Black History Month is moving right along, and while everyone is out there quoting Martin Luther King Jr. or incorrectly talking about Frederick Douglass, I think it’s important that we look at issues surrounding our Black women, as well. Luckily, we’re slowly but surely getting more Black girls and women in our media! Unfortunately, from looking at depictions of Black girls and women in media, such as last year’s scandal over Riri Williams, it’s easy to see that Black (and darker-skinned) women tend to be more sexualized in nerd media than their white (and fairer-skinned) counterparts. This creates a culture where darker bodies are seen as inherently more sexual, and thus more acceptable as targets of objectification and sexual violence.
This October, Disney announced that it would soon be making a live-action remake of its 1998 movie Mulan, thus continuing 2016 as the Year of the Remake. Like most remakes, this one was immediately engulfed in controversy. There were rumors, later confirmed, that Disney was planning on inserting a white male love interest for Mulan who falls in love with her and saves China for her, thus proving that everything Hollywood touches turns to the opposite of gold. Fortunately, Disney has now said that everyone of note in the movie will be Chinese, but given Hollywood’s past missteps with this and other movies, I’m not entirely convinced of their sincerity. Yet it’s frustrating to me that Disney is already failing at basic representation when there are so many other ways they could mess up this remake that they haven’t yet addressed. So let’s take a look back at the original Disney movie and try and figure out what kind of story the remake might be.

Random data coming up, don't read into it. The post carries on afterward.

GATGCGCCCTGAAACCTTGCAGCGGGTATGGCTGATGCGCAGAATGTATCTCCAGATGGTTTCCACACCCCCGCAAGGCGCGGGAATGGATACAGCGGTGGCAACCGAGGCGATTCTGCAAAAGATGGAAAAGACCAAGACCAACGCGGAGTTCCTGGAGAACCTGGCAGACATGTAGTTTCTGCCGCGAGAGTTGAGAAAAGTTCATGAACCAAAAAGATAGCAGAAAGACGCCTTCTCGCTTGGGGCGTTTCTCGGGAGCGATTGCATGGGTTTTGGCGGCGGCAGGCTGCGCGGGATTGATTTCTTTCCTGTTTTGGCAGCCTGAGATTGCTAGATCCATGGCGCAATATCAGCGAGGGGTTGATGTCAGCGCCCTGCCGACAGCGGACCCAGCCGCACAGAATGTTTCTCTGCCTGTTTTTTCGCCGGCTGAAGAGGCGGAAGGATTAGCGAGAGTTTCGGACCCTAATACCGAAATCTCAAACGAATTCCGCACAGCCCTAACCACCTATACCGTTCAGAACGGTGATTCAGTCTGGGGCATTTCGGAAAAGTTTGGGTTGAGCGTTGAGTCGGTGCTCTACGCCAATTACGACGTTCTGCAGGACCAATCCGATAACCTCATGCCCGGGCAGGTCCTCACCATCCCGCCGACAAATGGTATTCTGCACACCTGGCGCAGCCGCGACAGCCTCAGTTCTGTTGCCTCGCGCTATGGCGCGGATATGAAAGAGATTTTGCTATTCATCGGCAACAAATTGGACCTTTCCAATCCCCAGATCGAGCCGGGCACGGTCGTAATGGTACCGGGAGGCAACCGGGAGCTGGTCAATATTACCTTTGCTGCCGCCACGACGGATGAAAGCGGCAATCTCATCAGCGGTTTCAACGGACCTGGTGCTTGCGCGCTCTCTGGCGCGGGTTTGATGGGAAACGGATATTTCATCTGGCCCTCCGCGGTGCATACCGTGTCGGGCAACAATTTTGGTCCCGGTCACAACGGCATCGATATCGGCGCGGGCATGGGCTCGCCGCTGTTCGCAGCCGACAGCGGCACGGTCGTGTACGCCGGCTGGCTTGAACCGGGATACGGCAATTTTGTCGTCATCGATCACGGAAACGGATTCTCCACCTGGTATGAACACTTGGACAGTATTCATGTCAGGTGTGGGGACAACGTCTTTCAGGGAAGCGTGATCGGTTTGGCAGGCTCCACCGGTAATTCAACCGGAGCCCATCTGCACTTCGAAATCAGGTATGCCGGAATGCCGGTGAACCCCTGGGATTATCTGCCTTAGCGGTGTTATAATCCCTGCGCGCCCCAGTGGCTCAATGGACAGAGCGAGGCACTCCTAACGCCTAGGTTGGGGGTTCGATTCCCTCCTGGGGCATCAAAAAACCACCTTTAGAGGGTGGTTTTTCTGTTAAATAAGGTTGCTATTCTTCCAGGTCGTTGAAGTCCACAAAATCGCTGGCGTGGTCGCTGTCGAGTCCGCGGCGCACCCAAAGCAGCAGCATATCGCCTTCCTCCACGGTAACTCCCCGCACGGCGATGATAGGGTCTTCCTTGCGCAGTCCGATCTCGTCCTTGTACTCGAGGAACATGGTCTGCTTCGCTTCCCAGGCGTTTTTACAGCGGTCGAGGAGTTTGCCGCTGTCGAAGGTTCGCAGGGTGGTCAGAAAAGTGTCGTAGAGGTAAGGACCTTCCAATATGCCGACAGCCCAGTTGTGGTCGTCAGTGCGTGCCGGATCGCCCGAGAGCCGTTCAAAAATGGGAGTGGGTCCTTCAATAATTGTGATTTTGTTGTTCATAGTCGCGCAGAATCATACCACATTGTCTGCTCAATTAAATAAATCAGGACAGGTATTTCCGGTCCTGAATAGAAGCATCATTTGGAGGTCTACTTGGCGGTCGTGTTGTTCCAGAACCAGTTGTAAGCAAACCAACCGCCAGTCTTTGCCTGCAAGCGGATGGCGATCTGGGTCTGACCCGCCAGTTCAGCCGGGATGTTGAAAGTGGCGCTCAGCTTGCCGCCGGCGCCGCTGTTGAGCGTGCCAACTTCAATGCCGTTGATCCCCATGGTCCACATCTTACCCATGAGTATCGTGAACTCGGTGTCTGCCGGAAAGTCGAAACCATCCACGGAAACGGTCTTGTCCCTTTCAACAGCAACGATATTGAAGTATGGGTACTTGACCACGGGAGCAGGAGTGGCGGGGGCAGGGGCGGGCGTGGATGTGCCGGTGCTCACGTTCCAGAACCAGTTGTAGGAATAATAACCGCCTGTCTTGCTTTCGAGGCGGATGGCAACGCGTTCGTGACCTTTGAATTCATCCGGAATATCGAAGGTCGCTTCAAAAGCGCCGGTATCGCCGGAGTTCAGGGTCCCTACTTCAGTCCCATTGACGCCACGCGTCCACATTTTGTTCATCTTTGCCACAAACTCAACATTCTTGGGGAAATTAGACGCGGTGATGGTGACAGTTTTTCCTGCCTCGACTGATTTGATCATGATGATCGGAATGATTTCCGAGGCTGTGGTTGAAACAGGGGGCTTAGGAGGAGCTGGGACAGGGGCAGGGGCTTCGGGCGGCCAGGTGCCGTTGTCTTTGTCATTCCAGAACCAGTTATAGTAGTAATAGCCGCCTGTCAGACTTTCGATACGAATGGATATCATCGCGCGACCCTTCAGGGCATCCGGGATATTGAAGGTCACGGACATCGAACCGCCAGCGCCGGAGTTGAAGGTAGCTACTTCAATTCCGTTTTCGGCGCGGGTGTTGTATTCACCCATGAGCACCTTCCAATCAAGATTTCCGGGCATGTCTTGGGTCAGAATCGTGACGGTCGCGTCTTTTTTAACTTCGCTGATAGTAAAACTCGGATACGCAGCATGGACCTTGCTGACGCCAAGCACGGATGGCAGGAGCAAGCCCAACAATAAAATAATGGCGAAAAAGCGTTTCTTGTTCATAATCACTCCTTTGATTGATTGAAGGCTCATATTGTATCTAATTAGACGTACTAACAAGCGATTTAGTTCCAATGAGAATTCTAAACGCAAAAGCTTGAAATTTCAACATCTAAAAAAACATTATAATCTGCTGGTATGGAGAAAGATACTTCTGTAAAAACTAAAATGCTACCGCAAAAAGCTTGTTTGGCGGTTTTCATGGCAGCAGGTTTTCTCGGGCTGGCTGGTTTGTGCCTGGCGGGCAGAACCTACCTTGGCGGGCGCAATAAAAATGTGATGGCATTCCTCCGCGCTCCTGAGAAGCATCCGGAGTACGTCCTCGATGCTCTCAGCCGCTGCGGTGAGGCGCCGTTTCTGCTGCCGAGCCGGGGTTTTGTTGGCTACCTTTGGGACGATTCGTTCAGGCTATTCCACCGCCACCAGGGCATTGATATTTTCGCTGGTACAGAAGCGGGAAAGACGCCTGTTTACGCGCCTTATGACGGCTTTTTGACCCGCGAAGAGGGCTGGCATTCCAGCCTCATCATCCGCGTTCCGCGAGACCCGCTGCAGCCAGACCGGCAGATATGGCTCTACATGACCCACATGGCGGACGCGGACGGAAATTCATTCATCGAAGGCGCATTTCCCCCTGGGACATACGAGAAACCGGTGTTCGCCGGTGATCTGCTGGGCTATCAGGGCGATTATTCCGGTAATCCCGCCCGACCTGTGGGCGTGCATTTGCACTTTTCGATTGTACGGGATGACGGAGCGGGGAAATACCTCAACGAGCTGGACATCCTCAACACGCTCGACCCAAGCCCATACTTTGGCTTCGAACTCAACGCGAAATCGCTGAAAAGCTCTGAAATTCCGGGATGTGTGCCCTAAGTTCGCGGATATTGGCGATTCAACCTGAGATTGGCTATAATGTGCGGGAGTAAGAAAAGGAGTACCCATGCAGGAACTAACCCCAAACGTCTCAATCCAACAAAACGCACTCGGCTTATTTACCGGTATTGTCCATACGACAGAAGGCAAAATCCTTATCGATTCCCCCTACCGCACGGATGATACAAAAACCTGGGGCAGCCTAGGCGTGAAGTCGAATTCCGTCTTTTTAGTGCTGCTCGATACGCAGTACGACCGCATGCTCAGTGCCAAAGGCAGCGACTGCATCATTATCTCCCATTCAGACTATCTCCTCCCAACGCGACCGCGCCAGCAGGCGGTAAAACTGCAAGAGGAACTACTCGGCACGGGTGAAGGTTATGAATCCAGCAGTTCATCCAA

A while back I reviewed a trailer for a little movie called Moana. I was worried about the lack of early advertising the movie was getting—I hoped that the hype among my own age group and demographic would translate to ticket sales, so that Disney couldn’t use a less-than-successful premiere to justify avoiding nonwhite Princess stories for another decade.
Turns out I needn’t have worried—Moana opened this weekend to a phenomenal box office take, only barely failing to unseat Frozen as the #1 Thanksgiving animated film opening of all time, and I’m honestly pinching pennies in the hope of seeing it again soon. To me, it was a sweet, empowering, and well-made movie; however, some native Polynesian critics felt that it played too fast and loose with their culture. Let’s get into it after the jump!
Spoilers for everything, by the way!